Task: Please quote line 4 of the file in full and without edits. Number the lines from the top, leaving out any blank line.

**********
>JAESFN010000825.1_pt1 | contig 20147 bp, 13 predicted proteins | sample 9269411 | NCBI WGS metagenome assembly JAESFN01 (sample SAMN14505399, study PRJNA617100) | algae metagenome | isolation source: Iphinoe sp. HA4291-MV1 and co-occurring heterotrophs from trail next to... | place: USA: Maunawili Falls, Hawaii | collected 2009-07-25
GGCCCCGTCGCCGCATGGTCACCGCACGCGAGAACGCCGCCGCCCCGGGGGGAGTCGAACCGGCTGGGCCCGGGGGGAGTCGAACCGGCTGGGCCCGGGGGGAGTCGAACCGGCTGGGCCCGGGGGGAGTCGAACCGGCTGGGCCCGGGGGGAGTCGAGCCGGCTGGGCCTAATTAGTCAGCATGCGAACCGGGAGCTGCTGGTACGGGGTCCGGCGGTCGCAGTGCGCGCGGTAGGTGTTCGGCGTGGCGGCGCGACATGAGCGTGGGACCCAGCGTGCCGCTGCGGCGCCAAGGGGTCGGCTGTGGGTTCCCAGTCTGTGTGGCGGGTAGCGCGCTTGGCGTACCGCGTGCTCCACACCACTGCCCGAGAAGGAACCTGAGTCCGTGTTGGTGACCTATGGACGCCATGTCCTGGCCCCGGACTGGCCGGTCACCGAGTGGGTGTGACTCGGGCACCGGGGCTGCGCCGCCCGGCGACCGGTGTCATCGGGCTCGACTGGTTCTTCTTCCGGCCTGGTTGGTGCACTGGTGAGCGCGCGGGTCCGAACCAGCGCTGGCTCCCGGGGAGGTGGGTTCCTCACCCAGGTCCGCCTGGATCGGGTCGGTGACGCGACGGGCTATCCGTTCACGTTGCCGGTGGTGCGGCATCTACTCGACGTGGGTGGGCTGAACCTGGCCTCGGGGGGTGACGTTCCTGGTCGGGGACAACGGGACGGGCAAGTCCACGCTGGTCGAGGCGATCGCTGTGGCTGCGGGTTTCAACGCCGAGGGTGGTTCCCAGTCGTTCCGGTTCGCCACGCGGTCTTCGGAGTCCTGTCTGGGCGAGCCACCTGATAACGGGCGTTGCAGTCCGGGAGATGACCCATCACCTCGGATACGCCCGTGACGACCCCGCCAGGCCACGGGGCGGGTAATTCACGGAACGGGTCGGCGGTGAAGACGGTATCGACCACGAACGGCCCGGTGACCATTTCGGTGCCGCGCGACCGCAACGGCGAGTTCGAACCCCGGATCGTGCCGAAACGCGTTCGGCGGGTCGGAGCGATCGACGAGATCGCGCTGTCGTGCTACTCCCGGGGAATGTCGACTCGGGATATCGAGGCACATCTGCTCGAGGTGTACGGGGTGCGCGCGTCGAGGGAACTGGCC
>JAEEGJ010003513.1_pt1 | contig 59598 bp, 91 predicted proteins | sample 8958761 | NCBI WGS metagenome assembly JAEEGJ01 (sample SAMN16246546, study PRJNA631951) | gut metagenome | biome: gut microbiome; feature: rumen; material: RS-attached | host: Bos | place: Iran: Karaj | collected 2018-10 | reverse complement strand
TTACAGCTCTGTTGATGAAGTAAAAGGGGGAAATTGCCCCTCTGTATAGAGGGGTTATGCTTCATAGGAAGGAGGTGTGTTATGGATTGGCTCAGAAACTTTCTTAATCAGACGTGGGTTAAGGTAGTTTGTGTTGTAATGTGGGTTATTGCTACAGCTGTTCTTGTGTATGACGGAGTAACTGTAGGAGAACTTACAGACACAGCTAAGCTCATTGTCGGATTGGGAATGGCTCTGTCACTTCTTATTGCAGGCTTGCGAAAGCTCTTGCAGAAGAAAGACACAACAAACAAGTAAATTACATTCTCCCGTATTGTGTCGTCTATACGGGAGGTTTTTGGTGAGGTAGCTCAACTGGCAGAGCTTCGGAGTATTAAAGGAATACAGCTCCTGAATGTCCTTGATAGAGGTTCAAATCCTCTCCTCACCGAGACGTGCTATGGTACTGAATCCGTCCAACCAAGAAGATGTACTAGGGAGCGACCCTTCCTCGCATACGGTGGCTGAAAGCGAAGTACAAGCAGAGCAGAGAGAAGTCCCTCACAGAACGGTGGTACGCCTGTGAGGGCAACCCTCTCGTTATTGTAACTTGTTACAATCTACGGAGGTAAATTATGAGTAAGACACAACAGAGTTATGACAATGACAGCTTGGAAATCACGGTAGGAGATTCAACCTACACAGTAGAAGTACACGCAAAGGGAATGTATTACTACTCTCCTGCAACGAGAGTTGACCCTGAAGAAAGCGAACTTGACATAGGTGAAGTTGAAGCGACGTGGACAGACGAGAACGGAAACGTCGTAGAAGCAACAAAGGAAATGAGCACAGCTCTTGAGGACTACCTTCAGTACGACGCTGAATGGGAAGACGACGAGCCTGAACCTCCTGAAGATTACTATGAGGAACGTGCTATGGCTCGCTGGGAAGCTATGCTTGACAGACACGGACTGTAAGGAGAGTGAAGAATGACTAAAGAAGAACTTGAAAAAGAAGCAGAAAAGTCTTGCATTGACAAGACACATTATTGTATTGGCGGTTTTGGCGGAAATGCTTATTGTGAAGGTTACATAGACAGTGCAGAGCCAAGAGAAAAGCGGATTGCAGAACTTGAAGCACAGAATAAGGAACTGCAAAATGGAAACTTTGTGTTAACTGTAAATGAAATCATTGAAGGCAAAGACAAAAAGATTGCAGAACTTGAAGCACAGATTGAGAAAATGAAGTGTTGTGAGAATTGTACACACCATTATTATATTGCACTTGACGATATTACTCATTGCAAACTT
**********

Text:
TTACAGCTCTGTTGATGAAGTAAAAGGGGGAAATTGCCCCTCTGTATAGAGGGGTTATGCTTCATAGGAAGGAGGTGTGTTATGGATTGGCTCAGAAACTTTCTTAATCAGACGTGGGTTAAGGTAGTTTGTGTTGTAATGTGGGTTATTGCTACAGCTGTTCTTGTGTATGACGGAGTAACTGTAGGAGAACTTACAGACACAGCTAAGCTCATTGTCGGATTGGGAATGGCTCTGTCACTTCTTATTGCAGGCTTGCGAAAGCTCTTGCAGAAGAAAGACACAACAAACAAGTAAATTACATTCTCCCGTATTGTGTCGTCTATACGGGAGGTTTTTGGTGAGGTAGCTCAACTGGCAGAGCTTCGGAGTATTAAAGGAATACAGCTCCTGAATGTCCTTGATAGAGGTTCAAATCCTCTCCTCACCGAGACGTGCTATGGTACTGAATCCGTCCAACCAAGAAGATGTACTAGGGAGCGACCCTTCCTCGCATACGGTGGCTGAAAGCGAAGTACAAGCAGAGCAGAGAGAAGTCCCTCACAGAACGGTGGTACGCCTGTGAGGGCAACCCTCTCGTTATTGTAACTTGTTACAATCTACGGAGGTAAATTATGAGTAAGACACAACAGAGTTATGACAATGACAGCTTGGAAATCACGGTAGGAGATTCAACCTACACAGTAGAAGTACACGCAAAGGGAATGTATTACTACTCTCCTGCAACGAGAGTTGACCCTGAAGAAAGCGAACTTGACATAGGTGAAGTTGAAGCGACGTGGACAGACGAGAACGGAAACGTCGTAGAAGCAACAAAGGAAATGAGCACAGCTCTTGAGGACTACCTTCAGTACGACGCTGAATGGGAAGACGACGAGCCTGAACCTCCTGAAGATTACTATGAGGAACGTGCTATGGCTCGCTGGGAAGCTATGCTTGACAGACACGGACTGTAAGGAGAGTGAAGAATGACTAAAGAAGAACTTGAAAAAGAAGCAGAAAAGTCTTGCATTGACAAGACACATTATTGTATTGGCGGTTTTGGCGGAAATGCTTATTGTGAAGGTTACATAGACAGTGCAGAGCCAAGAGAAAAGCGGATTGCAGAACTTGAAGCACAGAATAAGGAACTGCAAAATGGAAACTTTGTGTTAACTGTAAATGAAATCATTGAAGGCAAAGACAAAAAGATTGCAGAACTTGAAGCACAGATTGAGAAAATGAAGTGTTGTGAGAATTGTACACACCATTATTATATTGCACTTGACGATATTACTCATTGCAAACTT